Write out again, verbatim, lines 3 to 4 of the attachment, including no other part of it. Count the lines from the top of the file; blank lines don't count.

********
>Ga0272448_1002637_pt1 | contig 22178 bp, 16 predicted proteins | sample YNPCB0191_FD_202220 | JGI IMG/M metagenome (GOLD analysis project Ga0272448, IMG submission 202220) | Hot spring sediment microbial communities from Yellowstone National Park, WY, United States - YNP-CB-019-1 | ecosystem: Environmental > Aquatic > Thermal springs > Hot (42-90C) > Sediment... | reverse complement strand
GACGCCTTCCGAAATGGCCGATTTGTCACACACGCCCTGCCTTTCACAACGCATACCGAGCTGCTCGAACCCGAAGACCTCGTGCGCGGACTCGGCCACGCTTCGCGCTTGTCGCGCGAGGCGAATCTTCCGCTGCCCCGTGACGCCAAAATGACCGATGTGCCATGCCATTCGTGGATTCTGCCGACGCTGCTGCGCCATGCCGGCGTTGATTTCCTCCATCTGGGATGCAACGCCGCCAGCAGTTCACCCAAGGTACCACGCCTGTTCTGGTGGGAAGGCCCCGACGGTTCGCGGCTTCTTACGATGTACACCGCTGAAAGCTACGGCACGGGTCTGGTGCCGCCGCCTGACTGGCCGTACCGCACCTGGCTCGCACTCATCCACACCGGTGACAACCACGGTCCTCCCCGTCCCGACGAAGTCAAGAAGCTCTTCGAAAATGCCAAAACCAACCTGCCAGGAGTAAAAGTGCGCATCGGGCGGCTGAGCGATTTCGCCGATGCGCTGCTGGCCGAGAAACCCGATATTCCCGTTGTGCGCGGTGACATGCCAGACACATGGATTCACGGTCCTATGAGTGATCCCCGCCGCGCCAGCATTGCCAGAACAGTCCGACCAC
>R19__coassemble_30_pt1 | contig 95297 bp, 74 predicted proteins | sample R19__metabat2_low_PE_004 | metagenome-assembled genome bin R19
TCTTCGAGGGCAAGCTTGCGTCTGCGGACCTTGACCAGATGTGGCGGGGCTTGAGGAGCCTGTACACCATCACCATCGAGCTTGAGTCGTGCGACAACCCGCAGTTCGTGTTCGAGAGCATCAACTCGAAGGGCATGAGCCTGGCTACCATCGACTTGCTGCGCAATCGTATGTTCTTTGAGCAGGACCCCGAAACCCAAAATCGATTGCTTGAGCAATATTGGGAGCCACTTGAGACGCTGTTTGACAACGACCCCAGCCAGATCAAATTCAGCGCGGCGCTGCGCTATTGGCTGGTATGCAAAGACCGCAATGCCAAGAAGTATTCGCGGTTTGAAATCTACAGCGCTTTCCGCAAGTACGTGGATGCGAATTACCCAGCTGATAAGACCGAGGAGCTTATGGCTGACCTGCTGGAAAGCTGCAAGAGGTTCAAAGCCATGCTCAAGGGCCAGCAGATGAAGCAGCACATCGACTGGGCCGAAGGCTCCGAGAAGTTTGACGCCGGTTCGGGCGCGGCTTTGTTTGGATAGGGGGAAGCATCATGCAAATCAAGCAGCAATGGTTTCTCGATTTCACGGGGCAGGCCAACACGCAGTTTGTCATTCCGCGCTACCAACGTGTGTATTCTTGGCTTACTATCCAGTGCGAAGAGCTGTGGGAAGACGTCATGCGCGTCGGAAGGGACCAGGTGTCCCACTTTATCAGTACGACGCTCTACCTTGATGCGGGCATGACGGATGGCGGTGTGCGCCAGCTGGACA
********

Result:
>R19__coassemble_30_pt1 | contig 95297 bp, 74 predicted proteins | sample R19__metabat2_low_PE_004 | metagenome-assembled genome bin R19
TCTTCGAGGGCAAGCTTGCGTCTGCGGACCTTGACCAGATGTGGCGGGGCTTGAGGAGCCTGTACACCATCACCATCGAGCTTGAGTCGTGCGACAACCCGCAGTTCGTGTTCGAGAGCATCAACTCGAAGGGCATGAGCCTGGCTACCATCGACTTGCTGCGCAATCGTATGTTCTTTGAGCAGGACCCCGAAACCCAAAATCGATTGCTTGAGCAATATTGGGAGCCACTTGAGACGCTGTTTGACAACGACCCCAGCCAGATCAAATTCAGCGCGGCGCTGCGCTATTGGCTGGTATGCAAAGACCGCAATGCCAAGAAGTATTCGCGGTTTGAAATCTACAGCGCTTTCCGCAAGTACGTGGATGCGAATTACCCAGCTGATAAGACCGAGGAGCTTATGGCTGACCTGCTGGAAAGCTGCAAGAGGTTCAAAGCCATGCTCAAGGGCCAGCAGATGAAGCAGCACATCGACTGGGCCGAAGGCTCCGAGAAGTTTGACGCCGGTTCGGGCGCGGCTTTGTTTGGATAGGGGGAAGCATCATGCAAATCAAGCAGCAATGGTTTCTCGATTTCACGGGGCAGGCCAACACGCAGTTTGTCATTCCGCGCTACCAACGTGTGTATTCTTGGCTTACTATCCAGTGCGAAGAGCTGTGGGAAGACGTCATGCGCGTCGGAAGGGACCAGGTGTCCCACTTTATCAGTACGACGCTCTACCTTGATGCGGGCATGACGGATGGCGGTGTGCGCCAGCTGGACA